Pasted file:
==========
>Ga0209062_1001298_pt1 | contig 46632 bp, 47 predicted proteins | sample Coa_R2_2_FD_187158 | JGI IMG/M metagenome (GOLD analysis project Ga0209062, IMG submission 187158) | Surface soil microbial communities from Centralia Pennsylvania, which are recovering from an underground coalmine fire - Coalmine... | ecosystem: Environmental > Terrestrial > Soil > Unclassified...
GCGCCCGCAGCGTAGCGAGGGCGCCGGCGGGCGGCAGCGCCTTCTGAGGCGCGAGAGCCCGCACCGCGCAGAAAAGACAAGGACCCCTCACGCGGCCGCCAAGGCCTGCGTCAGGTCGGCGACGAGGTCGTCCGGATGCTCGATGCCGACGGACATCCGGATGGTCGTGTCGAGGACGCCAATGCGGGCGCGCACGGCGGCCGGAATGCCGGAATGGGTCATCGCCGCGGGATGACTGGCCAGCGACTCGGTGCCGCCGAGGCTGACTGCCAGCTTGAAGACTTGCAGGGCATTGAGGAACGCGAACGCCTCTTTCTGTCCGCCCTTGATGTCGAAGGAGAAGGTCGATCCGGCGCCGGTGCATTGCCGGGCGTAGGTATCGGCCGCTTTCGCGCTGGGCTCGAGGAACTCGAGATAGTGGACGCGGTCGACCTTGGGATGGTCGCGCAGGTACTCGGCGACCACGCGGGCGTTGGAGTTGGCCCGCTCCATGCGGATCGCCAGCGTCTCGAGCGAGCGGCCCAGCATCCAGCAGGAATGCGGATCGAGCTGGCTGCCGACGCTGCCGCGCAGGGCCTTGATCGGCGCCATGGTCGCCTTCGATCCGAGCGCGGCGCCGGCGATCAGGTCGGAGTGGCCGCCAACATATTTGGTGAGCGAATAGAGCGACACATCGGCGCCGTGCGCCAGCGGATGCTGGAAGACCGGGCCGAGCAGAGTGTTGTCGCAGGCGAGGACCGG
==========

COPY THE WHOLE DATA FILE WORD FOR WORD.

>Ga0209062_1001298_pt1 | contig 46632 bp, 47 predicted proteins | sample Coa_R2_2_FD_187158 | JGI IMG/M metagenome (GOLD analysis project Ga0209062, IMG submission 187158) | Surface soil microbial communities from Centralia Pennsylvania, which are recovering from an underground coalmine fire - Coalmine... | ecosystem: Environmental > Terrestrial > Soil > Unclassified...
GCGCCCGCAGCGTAGCGAGGGCGCCGGCGGGCGGCAGCGCCTTCTGAGGCGCGAGAGCCCGCACCGCGCAGAAAAGACAAGGACCCCTCACGCGGCCGCCAAGGCCTGCGTCAGGTCGGCGACGAGGTCGTCCGGATGCTCGATGCCGACGGACATCCGGATGGTCGTGTCGAGGACGCCAATGCGGGCGCGCACGGCGGCCGGAATGCCGGAATGGGTCATCGCCGCGGGATGACTGGCCAGCGACTCGGTGCCGCCGAGGCTGACTGCCAGCTTGAAGACTTGCAGGGCATTGAGGAACGCGAACGCCTCTTTCTGTCCGCCCTTGATGTCGAAGGAGAAGGTCGATCCGGCGCCGGTGCATTGCCGGGCGTAGGTATCGGCCGCTTTCGCGCTGGGCTCGAGGAACTCGAGATAGTGGACGCGGTCGACCTTGGGATGGTCGCGCAGGTACTCGGCGACCACGCGGGCGTTGGAGTTGGCCCGCTCCATGCGGATCGCCAGCGTCTCGAGCGAGCGGCCCAGCATCCAGCAGGAATGCGGATCGAGCTGGCTGCCGACGCTGCCGCGCAGGGCCTTGATCGGCGCCATGGTCGCCTTCGATCCGAGCGCGGCGCCGGCGATCAGGTCGGAGTGGCCGCCAACATATTTGGTGAGCGAATAGAGCGACACATCGGCGCCGTGCGCCAGCGGATGCTGGAAGACCGGGCCGAGCAGAGTGTTGTCGCAGGCGAGGACCGG